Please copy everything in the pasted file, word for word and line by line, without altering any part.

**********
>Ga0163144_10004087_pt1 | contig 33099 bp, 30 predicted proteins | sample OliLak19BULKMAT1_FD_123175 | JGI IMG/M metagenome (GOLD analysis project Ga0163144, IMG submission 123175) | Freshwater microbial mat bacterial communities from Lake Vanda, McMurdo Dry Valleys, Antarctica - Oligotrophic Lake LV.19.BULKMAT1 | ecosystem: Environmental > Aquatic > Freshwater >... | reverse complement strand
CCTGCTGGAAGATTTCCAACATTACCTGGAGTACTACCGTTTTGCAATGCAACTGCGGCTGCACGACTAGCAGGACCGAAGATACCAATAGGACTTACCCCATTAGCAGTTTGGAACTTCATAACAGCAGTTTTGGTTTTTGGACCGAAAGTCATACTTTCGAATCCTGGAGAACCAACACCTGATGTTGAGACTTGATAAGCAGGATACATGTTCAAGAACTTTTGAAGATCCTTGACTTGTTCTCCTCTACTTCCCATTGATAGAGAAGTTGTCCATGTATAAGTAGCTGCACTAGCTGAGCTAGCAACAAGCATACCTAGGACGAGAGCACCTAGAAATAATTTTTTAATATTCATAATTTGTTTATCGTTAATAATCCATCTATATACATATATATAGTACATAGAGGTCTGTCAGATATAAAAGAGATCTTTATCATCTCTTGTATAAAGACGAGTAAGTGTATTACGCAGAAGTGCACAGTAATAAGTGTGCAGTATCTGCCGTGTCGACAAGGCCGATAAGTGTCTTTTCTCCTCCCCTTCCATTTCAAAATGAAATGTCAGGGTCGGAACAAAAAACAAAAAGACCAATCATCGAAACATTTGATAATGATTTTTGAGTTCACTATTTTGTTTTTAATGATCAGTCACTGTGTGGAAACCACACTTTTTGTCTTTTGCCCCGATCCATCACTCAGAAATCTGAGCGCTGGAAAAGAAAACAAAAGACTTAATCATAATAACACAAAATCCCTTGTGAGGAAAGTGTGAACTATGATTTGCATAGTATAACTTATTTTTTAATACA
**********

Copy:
>Ga0163144_10004087_pt1 | contig 33099 bp, 30 predicted proteins | sample OliLak19BULKMAT1_FD_123175 | JGI IMG/M metagenome (GOLD analysis project Ga0163144, IMG submission 123175) | Freshwater microbial mat bacterial communities from Lake Vanda, McMurdo Dry Valleys, Antarctica - Oligotrophic Lake LV.19.BULKMAT1 | ecosystem: Environmental > Aquatic > Freshwater >... | reverse complement strand
CCTGCTGGAAGATTTCCAACATTACCTGGAGTACTACCGTTTTGCAATGCAACTGCGGCTGCACGACTAGCAGGACCGAAGATACCAATAGGACTTACCCCATTAGCAGTTTGGAACTTCATAACAGCAGTTTTGGTTTTTGGACCGAAAGTCATACTTTCGAATCCTGGAGAACCAACACCTGATGTTGAGACTTGATAAGCAGGATACATGTTCAAGAACTTTTGAAGATCCTTGACTTGTTCTCCTCTACTTCCCATTGATAGAGAAGTTGTCCATGTATAAGTAGCTGCACTAGCTGAGCTAGCAACAAGCATACCTAGGACGAGAGCACCTAGAAATAATTTTTTAATATTCATAATTTGTTTATCGTTAATAATCCATCTATATACATATATATAGTACATAGAGGTCTGTCAGATATAAAAGAGATCTTTATCATCTCTTGTATAAAGACGAGTAAGTGTATTACGCAGAAGTGCACAGTAATAAGTGTGCAGTATCTGCCGTGTCGACAAGGCCGATAAGTGTCTTTTCTCCTCCCCTTCCATTTCAAAATGAAATGTCAGGGTCGGAACAAAAAACAAAAAGACCAATCATCGAAACATTTGATAATGATTTTTGAGTTCACTATTTTGTTTTTAATGATCAGTCACTGTGTGGAAACCACACTTTTTGTCTTTTGCCCCGATCCATCACTCAGAAATCTGAGCGCTGGAAAAGAAAACAAAAGACTTAATCATAATAACACAAAATCCCTTGTGAGGAAAGTGTGAACTATGATTTGCATAGTATAACTTATTTTTTAATACA